National Emblem, Crested Cranes face extinction

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The Executive Director of Nature Uganda Achilles Byaruhanga has warned that the Crested Crane, that is a symbol, both on the country’s flag and Court of Arms, is on its way to extinction if measures are not taken to save its habitats.

Byaruhanga said this yesterday while speaking during the crane
festival at Buranga primary school in Kamuganguzi Sub County in Kabale district.

The festival was aimed at educating awareness about the plight facing Uganda’s most coveted symbol.

He explained that Crested Cranes being one of the major tourist’s attractions that should be protected, and is used as a symbol of Uganda, it has been targeted for trade and witchcraft, but is also
captured and exported illegally as well as massive encroachment on
wetlands, the breeding grounds for the Crane, has also been blamed for the disappearing bird in the country.

Byaruhanga promised that Nature Uganda will continue to sponsor
educational programs on the importance of cranes and wetland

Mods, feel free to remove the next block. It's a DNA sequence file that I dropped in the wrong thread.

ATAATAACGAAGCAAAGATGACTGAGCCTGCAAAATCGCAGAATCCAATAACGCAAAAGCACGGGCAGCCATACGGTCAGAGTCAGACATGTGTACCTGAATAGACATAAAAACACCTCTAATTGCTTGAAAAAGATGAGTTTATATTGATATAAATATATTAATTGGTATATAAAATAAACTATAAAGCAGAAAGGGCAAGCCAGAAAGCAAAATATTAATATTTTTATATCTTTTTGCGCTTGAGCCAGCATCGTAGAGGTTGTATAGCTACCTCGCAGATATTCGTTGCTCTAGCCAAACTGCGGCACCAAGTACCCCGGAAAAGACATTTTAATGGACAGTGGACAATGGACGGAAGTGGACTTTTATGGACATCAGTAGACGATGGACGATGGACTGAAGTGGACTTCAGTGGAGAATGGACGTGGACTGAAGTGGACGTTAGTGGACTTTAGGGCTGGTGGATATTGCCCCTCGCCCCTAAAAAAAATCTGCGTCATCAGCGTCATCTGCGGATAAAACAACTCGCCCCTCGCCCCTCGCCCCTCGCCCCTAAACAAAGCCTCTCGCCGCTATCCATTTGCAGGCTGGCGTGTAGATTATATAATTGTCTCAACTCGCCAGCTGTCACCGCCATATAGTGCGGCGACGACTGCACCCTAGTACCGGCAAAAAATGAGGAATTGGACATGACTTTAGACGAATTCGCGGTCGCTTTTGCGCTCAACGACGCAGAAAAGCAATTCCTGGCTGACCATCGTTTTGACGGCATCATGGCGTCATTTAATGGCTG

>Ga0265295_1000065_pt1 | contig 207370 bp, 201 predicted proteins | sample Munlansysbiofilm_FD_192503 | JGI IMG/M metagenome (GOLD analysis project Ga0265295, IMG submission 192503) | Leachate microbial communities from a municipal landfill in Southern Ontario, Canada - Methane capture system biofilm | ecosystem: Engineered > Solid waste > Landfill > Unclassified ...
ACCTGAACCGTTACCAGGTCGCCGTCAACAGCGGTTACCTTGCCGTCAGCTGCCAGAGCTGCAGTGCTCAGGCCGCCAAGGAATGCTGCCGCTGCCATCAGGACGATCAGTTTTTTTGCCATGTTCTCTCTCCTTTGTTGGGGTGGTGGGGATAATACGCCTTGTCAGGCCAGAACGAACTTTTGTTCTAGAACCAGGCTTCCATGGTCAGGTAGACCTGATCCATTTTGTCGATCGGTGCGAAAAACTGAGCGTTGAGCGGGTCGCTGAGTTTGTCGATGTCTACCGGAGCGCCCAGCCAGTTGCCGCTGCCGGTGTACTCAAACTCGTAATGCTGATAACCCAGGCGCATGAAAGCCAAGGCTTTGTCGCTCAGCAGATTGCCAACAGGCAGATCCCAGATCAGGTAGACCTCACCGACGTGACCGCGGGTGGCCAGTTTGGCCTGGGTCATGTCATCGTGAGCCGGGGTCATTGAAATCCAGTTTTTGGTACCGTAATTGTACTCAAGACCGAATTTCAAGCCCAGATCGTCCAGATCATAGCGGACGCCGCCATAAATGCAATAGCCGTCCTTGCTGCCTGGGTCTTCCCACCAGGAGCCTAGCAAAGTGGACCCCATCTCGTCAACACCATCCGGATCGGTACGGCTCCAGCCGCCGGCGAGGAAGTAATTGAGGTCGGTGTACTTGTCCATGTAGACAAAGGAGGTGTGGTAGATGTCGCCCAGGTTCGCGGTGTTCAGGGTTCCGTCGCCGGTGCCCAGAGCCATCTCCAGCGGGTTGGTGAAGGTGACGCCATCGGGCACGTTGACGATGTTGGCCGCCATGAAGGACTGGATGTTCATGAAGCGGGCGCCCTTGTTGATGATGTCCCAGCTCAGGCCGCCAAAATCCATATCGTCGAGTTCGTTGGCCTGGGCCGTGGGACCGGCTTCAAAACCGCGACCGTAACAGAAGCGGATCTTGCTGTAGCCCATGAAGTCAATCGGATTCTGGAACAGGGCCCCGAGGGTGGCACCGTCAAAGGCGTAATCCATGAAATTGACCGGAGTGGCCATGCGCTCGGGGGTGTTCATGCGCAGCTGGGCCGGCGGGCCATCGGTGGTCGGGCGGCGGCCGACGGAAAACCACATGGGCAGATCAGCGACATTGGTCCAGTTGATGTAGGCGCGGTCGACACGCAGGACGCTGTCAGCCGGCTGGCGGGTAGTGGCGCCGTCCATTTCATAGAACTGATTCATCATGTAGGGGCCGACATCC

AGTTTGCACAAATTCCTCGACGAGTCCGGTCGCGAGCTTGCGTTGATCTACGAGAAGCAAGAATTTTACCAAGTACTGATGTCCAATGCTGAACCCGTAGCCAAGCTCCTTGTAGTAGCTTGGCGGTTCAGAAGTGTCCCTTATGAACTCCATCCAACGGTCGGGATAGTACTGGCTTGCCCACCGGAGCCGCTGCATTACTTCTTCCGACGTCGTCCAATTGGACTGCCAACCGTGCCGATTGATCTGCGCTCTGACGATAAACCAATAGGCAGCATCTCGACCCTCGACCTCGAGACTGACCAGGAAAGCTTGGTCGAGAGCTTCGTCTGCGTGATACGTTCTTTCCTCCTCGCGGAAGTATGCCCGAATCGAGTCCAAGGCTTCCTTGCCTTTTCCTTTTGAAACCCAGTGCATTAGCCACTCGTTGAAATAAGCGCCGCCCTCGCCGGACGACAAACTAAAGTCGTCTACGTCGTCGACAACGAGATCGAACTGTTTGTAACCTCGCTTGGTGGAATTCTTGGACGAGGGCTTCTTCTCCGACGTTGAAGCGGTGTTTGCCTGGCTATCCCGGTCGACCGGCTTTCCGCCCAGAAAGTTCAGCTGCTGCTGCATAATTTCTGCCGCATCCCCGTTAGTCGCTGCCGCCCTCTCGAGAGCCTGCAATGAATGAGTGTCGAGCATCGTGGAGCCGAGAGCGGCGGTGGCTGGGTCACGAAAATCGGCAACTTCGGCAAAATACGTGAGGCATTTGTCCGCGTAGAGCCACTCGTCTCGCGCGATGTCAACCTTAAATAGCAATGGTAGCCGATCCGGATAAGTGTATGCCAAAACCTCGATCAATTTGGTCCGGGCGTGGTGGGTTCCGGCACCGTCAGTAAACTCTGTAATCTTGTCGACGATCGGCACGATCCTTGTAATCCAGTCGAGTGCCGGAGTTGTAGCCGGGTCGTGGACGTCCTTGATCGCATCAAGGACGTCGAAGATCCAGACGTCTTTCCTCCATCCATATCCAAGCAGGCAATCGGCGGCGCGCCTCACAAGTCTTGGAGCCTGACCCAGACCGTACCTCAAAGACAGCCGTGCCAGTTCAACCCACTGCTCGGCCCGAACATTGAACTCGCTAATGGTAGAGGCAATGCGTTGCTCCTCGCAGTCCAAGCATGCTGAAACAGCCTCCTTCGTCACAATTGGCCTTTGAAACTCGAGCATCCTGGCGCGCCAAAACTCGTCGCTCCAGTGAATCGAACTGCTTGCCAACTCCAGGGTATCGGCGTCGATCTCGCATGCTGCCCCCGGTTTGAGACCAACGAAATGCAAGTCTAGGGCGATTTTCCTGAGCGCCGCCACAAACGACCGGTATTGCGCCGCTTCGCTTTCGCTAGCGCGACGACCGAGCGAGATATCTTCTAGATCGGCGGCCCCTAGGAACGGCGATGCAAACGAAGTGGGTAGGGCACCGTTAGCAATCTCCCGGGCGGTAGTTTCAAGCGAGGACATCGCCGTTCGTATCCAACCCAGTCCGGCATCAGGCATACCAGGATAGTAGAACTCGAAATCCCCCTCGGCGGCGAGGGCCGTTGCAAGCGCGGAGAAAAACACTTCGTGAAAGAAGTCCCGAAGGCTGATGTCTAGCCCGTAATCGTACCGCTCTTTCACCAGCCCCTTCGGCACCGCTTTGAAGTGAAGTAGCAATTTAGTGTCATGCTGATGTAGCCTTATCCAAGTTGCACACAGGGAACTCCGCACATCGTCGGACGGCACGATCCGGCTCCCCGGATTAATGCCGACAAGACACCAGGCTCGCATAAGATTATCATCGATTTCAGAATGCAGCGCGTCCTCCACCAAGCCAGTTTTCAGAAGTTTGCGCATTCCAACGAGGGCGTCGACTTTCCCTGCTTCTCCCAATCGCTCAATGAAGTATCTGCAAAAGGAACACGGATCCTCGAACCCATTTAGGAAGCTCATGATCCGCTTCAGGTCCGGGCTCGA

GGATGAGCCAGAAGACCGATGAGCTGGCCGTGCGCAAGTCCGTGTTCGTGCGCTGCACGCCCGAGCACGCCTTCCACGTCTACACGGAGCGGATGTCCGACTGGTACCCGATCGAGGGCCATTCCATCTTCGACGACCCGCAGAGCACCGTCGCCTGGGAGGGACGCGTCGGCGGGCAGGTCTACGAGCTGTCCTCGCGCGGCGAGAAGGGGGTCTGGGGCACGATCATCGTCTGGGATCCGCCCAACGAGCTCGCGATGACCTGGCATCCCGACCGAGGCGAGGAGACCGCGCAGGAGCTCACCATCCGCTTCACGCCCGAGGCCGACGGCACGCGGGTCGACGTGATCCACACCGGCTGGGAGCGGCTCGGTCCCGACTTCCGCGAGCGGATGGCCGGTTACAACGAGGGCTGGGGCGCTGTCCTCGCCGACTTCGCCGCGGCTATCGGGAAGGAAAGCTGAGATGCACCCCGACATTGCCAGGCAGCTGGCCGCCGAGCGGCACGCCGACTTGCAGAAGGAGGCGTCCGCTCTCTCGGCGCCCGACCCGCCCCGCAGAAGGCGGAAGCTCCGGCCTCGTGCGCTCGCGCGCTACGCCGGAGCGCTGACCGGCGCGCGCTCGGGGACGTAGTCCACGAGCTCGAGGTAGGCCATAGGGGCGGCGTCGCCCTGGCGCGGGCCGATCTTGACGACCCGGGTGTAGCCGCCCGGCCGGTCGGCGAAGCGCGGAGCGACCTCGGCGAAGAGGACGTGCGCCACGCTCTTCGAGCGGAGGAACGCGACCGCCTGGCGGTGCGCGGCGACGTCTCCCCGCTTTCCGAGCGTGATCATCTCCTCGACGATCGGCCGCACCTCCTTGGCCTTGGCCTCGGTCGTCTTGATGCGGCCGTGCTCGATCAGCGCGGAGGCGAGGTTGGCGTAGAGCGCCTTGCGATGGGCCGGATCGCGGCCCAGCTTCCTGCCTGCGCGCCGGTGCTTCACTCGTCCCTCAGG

conservation. He says the program is in response to the depletion of
wetlands in the country.

He further asked farmers to protect the hills by embracing better
farming methods such as crop rotation, mulching among others to fight the increasing floods as well as protecting the wetlands from silting.

The Kabale district Environmental Officer Evas Asiimwe asked the residents to embark on the restoration of all wetlands in the district
which have totally been degraded by area residents who had encroached
on them carrying out illegal activities such as cultivation,
settlement among others.

Assimwe asked residents to form themselves into groups and be
supported in income-generating activities that are allowed to be
carried out in the wetlands such as beekeeping and fish farming.

The Kabale district inspect of schools Moses Tumwijukye who
represented the Kabale district chairperson Patrick Besigye Keihwa
pledged to continue supporting programs in schools aimed at protecting the lives of crested cranes and the environment.

Jimmy Muhebwa Muhereza, the crane and wetland project coordinator from Nature Uganda said that there is a need for awareness in the population, especially on the proper use of the environment so that those who encroach on the crane’s natural habitat and interfered with it can stop.

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